यज्ञशिष्टामृतभुजो यान्ति ब्रह्म सनातनम् |
नायं लोकोऽस्त्ययज्ञस्य कुतोऽन्य: कुरुसत्तम || 31||
yajña-śhiṣhṭāmṛita-bhujo yānti brahma sanātanam
nāyaṁ loko ’styayajñasya kuto ’nyaḥ kuru-sattama
yajna-shishtamrita-bhujo yanti brahma sanatanam
nayam loko ’styayajnasya kuto ’nyah kuru-sattama
BG 4.31: Those who know the secret of sacrifice, and engaging in it, partake of its remnants that are like nectar, advance toward the Absolute Truth. O best of the Kurus, those who perform no sacrifice find no happiness either in this world or the next.
The secret of sacrifice, as mentioned previously, is the understanding that it should be performed for the pleasure of God, and then the remnants can be taken as his prasād (grace). For example, devotees of the Lord partake of food after offering it to him. After cooking the food, they place it on the altar and pray to God to accept their offering. In their mind, they meditate on the sentiment that God is actually eating from the plate. At the end of the offering, the remnants on the plate are accepted as prasād, or the grace of God. Partaking of such nectar-like prasād leads to illumination, purification, and spiritual advancement.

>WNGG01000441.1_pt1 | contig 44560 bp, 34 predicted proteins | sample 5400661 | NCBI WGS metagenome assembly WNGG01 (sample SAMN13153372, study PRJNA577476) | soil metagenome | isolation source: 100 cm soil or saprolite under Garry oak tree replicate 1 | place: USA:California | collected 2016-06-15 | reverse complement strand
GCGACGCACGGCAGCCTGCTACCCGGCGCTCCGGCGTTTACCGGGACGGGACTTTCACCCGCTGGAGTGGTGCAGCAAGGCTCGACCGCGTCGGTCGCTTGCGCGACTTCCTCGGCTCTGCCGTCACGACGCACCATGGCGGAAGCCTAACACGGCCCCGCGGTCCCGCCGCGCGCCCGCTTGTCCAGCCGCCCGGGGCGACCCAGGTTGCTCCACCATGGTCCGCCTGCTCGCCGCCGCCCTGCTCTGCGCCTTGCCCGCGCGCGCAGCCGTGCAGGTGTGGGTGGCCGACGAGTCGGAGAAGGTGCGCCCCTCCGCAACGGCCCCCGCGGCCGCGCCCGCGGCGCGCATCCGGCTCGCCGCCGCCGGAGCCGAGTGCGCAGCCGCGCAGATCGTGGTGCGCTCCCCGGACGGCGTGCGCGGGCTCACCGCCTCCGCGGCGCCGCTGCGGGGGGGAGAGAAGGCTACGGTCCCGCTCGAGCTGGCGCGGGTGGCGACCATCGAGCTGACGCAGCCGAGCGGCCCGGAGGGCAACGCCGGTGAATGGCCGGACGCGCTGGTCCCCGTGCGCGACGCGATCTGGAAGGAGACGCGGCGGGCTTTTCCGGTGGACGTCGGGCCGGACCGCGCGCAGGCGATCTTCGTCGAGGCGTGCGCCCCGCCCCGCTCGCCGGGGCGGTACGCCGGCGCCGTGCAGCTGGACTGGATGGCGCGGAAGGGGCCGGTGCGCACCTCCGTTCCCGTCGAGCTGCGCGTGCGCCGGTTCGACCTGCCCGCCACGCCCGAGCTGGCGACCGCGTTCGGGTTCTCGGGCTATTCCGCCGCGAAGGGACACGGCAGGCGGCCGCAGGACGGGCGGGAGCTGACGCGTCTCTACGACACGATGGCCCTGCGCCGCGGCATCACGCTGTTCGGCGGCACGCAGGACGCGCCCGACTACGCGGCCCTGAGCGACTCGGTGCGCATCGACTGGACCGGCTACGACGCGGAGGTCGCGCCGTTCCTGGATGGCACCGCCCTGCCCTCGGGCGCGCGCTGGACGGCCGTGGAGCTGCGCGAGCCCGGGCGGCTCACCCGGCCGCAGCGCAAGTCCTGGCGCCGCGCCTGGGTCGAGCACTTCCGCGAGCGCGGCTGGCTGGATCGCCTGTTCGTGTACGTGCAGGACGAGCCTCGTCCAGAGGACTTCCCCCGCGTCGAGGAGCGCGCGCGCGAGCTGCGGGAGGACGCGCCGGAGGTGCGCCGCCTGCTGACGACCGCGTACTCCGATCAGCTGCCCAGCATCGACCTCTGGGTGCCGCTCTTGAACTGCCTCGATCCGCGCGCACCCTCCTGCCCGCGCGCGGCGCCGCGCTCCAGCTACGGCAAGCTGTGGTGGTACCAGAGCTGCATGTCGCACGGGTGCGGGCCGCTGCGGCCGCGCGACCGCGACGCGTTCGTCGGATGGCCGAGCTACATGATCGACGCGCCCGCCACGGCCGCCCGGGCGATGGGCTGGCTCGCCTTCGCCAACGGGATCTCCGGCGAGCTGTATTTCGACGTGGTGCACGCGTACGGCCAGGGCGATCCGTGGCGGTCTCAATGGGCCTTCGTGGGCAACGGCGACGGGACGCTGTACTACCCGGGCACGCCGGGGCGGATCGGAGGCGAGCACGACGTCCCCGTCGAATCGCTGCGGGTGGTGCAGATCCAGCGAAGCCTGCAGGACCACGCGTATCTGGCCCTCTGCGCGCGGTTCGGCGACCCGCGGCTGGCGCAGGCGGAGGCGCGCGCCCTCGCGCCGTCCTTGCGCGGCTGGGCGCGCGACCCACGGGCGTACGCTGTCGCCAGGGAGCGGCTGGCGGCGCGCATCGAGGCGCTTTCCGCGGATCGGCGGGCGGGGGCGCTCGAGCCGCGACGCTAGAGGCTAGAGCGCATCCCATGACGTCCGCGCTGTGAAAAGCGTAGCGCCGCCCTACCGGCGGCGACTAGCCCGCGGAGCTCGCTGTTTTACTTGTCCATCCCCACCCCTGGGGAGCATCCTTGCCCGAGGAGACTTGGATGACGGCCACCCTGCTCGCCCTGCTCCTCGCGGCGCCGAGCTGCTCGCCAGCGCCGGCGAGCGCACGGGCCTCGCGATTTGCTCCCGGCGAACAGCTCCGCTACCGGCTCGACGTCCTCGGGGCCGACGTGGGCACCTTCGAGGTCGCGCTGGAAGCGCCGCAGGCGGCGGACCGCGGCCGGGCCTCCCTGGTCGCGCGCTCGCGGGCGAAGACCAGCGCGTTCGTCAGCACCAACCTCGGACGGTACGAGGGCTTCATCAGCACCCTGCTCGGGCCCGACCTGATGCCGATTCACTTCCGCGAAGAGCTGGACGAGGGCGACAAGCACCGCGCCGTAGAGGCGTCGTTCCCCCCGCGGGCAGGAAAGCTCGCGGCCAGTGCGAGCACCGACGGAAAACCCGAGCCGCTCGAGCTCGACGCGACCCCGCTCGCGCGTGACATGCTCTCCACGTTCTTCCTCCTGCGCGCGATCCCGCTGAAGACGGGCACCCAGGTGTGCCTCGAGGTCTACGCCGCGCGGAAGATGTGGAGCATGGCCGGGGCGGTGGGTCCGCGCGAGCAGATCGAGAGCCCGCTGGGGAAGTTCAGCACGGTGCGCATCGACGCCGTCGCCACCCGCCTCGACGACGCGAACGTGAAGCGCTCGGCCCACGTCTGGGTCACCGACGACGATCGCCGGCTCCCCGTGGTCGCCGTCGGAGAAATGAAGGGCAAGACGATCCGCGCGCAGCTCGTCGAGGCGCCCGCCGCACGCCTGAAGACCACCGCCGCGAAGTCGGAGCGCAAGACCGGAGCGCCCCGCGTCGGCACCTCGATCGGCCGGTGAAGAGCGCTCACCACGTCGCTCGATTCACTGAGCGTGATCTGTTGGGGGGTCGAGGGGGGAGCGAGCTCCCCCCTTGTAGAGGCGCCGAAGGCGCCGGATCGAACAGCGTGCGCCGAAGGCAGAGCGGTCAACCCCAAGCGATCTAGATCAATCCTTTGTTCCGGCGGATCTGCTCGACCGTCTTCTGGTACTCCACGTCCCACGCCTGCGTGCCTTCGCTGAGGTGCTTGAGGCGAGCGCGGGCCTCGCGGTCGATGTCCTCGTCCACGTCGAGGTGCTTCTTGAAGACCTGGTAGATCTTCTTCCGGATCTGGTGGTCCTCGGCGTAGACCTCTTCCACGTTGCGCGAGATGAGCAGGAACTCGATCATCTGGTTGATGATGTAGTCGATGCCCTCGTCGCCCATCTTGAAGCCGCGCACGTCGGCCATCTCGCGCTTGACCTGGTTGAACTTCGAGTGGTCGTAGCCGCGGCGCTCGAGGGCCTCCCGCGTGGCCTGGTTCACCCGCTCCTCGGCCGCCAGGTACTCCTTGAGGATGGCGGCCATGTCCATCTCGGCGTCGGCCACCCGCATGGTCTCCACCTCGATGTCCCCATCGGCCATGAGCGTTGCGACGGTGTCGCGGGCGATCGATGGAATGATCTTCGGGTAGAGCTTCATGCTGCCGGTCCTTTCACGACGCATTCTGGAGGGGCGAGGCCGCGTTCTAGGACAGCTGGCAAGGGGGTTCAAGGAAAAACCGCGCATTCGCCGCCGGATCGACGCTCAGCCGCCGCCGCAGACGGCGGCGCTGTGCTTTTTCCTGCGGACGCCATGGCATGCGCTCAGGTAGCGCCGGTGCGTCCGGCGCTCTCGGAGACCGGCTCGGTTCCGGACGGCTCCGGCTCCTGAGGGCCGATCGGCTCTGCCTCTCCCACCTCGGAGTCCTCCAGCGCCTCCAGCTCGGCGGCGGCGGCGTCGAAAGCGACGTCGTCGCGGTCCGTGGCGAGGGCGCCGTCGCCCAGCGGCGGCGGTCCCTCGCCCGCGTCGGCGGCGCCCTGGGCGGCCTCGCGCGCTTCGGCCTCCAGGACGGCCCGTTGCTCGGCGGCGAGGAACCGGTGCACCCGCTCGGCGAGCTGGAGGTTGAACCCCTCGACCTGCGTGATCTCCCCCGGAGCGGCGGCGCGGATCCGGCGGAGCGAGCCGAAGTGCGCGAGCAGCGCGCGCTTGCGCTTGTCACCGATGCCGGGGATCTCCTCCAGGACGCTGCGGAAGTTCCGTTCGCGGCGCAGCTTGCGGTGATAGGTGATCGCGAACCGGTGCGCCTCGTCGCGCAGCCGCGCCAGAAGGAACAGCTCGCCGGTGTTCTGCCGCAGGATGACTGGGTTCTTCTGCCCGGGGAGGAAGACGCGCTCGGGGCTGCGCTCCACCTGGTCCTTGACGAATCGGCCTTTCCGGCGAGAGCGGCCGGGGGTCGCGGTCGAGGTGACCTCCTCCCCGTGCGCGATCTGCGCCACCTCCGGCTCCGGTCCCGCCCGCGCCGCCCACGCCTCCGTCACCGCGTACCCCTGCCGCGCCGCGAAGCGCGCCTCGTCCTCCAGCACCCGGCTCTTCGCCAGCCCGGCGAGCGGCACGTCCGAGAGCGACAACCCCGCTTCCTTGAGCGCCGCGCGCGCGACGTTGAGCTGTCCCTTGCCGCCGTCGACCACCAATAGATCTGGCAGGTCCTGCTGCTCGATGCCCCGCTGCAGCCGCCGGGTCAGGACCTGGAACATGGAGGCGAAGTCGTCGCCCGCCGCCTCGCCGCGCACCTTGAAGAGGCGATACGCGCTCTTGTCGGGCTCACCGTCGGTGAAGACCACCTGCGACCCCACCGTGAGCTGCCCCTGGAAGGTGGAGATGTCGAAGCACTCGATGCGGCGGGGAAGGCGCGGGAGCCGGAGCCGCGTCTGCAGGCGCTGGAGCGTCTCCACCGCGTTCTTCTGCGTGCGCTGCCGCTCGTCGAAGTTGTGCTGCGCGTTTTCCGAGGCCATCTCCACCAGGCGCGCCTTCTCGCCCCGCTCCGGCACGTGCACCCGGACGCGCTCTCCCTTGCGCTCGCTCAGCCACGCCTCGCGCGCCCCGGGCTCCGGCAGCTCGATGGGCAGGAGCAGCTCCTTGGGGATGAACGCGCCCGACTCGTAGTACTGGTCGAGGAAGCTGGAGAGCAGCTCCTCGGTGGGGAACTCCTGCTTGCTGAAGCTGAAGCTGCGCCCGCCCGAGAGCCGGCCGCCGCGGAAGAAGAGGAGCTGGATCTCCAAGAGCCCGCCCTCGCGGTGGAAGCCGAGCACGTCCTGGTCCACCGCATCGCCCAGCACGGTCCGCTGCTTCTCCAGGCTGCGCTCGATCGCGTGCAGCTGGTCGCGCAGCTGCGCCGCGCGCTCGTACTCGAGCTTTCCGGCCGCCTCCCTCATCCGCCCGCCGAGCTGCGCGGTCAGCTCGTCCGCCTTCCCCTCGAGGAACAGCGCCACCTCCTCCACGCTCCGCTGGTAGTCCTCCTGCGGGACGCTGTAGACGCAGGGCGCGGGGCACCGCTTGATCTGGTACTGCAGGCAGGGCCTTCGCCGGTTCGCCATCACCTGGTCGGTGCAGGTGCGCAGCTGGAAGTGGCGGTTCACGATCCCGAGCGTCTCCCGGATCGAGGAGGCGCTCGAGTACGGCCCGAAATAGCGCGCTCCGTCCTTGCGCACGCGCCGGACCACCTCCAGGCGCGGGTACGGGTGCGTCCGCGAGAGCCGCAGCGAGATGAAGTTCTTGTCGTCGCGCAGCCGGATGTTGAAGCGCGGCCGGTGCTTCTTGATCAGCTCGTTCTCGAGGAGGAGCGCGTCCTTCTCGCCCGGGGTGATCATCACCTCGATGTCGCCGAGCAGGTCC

In the same mood, devotees offer clothes to God and then wear them as his prasād. They install his deity in their house, and then live in it with the attitude that their home is the temple of God. When objects or activities are offered as sacrifice to God, then the remnants, or prasād, are a nectar-like blessing for the soul. The great devotee Uddhav told Shree Krishna:
uchchhiṣhṭa-bhojino dāsās tava māyāṁ jayema hi (Bhāgavatam 11.6.46)[v26]
“I will only eat, smell, wear, live in, and talk about objects that have first been offered to you. In this way, by accepting the remnants as your prasād, I will easily conquer Maya.” Those who do not perform sacrifice remain entangled in the fruitive reactions of work and continue to experience the torments of Maya.